Anything Goes review

Anything Goes review

Anything Goes Review - Broadway musical

Golden Gate Theatre on Broadway took staging of this musical, where quite soft and lively choreography was set by Kathleen Marshall. Thanks to her work, we see on stage very often, the prevailing part of the time, multiple different dances over one or several people. Groups were dancing almost always in large constitution. Perhaps her addiction to the choreography of a considerable number of people is her element, so she becomes quite easy and natural in work with large gathering of people – which is normally far more complex and ornate task than to make choreography of a modest amount of dancing actors. Probably because tap dance looks very nice from the stage (much later, Michael Flatley will prove it, who had even a nickname – The Lord of the Dance – because of his eponymous show lasting for years), the musical amongst earned awards of Tony possesses one for choreography. When awarding, a tap dance was mentioned as the main element, tipped the decision in the direction of this musical.

Of course, many of the actors and their roles deserve attention – for example, a former priest Reno Sweeney, who devoted his life to lead a burlesque promoter’s existence with his ward girls – angels (which, of course, behave as dominant demonesses). Maybe even all predecessors, who portrayed its role, were not so damn convincing in its versatility even up to 1934, when this role was first depicted by Ethel Merman. Hence, the songs in her performance because of the adorable husky voice and image, mixed with so many contradictions, are truly vivid.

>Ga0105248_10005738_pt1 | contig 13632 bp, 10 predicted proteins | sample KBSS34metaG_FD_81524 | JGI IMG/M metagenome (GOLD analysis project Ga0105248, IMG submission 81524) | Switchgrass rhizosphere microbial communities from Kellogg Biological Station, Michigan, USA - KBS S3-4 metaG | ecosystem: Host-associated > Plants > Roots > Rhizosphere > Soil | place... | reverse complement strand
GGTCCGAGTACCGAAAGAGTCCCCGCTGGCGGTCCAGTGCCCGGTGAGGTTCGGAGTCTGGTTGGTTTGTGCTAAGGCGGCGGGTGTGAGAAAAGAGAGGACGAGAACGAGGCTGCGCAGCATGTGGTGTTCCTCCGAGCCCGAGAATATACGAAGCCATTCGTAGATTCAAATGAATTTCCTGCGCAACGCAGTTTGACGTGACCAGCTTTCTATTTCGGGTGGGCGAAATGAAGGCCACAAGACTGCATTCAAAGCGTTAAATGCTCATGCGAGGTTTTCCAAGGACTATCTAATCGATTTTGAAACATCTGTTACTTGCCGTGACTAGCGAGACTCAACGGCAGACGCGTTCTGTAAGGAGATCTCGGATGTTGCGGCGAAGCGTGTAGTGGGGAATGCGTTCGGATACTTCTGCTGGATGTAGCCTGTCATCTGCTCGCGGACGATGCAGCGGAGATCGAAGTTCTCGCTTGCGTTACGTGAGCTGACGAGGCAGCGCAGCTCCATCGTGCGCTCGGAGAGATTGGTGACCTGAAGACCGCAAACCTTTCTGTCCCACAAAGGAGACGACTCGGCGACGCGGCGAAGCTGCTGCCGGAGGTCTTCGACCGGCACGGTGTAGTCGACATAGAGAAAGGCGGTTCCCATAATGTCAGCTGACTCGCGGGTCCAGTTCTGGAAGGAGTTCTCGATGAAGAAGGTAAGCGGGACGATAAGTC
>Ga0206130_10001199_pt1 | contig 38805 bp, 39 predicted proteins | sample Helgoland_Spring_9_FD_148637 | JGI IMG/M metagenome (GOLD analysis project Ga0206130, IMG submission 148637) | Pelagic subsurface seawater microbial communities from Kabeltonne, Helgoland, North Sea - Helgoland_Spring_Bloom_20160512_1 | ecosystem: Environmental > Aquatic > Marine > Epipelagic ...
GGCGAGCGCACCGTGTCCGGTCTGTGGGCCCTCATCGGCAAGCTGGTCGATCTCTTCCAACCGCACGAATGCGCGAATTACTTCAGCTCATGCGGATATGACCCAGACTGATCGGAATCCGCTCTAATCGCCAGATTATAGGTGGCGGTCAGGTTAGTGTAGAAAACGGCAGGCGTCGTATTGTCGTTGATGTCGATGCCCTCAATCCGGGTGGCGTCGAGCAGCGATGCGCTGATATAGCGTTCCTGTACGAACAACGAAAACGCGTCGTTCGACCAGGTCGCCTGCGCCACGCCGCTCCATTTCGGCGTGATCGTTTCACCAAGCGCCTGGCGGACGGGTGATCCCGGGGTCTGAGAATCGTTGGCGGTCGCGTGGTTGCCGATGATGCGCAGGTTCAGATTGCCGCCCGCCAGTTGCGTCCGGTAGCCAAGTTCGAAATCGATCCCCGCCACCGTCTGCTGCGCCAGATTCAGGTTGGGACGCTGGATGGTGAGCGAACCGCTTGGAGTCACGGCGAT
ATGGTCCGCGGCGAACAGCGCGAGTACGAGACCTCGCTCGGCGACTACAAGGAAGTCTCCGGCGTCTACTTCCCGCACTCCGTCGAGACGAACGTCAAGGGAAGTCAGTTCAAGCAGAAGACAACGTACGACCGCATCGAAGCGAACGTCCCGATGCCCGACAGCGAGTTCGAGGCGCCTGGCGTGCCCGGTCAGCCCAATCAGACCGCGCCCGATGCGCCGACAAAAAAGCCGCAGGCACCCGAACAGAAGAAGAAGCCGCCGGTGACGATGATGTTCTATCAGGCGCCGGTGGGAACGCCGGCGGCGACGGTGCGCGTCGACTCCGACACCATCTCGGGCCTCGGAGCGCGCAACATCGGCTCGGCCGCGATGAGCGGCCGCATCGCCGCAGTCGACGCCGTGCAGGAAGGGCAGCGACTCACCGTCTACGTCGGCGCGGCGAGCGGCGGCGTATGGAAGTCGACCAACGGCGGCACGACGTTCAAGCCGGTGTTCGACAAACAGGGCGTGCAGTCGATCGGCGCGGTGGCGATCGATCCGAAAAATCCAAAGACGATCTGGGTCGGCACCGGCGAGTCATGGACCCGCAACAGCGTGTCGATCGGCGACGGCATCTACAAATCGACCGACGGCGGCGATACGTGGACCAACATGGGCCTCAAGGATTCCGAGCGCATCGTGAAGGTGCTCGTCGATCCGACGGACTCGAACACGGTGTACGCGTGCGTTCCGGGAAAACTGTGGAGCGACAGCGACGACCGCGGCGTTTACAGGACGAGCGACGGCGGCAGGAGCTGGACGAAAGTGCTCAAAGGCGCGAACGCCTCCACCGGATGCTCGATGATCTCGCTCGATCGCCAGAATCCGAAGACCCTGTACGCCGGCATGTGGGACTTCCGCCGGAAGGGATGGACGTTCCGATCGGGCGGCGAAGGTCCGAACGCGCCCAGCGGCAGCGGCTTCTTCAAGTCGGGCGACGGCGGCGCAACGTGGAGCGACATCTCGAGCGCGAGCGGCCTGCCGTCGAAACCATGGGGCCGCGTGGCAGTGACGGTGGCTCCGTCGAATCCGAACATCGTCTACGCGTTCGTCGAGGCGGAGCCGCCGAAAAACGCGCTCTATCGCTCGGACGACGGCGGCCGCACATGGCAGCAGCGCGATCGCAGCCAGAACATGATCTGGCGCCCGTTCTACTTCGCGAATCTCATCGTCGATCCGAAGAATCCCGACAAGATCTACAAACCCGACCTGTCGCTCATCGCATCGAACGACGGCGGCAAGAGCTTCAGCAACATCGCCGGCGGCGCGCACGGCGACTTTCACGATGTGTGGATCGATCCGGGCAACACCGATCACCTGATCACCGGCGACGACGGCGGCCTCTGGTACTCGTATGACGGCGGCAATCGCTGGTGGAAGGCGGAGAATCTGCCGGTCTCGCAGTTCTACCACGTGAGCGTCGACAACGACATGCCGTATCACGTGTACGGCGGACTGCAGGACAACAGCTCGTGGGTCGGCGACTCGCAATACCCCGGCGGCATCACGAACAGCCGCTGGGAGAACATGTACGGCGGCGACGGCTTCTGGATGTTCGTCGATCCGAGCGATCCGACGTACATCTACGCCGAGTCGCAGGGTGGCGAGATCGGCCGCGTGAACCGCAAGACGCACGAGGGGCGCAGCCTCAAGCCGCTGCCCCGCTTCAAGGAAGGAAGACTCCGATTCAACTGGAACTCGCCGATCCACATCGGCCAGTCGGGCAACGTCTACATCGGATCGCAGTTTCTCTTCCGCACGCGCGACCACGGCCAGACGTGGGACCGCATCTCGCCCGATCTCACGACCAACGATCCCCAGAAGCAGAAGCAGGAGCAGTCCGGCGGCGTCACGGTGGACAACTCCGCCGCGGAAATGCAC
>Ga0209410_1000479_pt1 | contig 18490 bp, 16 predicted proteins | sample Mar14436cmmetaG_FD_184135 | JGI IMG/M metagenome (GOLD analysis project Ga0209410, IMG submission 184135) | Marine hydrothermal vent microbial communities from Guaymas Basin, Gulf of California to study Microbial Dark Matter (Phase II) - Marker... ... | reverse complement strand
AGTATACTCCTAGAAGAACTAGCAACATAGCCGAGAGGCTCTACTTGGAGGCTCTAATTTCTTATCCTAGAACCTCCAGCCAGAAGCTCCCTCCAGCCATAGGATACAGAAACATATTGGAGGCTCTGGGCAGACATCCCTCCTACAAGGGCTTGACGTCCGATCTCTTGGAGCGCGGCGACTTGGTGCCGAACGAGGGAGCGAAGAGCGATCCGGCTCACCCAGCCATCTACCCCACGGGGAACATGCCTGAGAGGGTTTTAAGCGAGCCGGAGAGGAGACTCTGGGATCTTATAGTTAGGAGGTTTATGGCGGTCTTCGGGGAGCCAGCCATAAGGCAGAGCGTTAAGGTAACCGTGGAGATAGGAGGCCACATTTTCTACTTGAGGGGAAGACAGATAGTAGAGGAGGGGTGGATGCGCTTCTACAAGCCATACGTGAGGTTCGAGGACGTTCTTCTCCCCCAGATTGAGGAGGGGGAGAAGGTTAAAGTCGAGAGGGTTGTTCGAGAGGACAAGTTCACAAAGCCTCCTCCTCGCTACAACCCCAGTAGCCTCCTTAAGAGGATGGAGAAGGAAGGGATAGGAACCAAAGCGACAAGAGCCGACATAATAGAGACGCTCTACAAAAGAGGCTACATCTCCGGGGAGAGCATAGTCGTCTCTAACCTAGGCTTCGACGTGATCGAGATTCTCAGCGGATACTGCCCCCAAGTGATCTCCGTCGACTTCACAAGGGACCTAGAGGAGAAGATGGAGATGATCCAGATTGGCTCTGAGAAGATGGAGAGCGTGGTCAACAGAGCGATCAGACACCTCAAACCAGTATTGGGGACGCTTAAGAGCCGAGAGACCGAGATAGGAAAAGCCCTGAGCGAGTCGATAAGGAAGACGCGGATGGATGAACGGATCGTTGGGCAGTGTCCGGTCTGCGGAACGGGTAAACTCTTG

T. Crouse & J. Weidman rewrote the book of 1934, adapted it for the production of 1987 and a few years later, it was again modified to be adapted. Initially, the book was written by H. Lindsay & R. Crouse – it is remarkable that the latter was the father of the abovementioned T. Crouse, who continued to work on the same musical. This dynasty is remarkable. And even the original book is a revision of W. G. Bolton, which was originally the libretto, written under the influence of emotions of the wreck of the ship, the cruise liner, on the coast of New Jersey.

This rich history of musical taken from life, serves as the perfect backdrop for an acting of Erich Bergen (at least if we look at the last staging, of 1987), who plays a character named Billy Crocker – amorous and romantic man who is in love by fate. And forced to depict half-spy costumed game during the whole play. Surrounding of the main character is of so many different people representing the most vivid vices of humanity. Still, removed of all the censure and filled with bright staging, which should certainly get a response in the souls of many viewers, the director has made an excellent play, which is sure to get more than one future resurrection.
Last Update:April, 06th 2016

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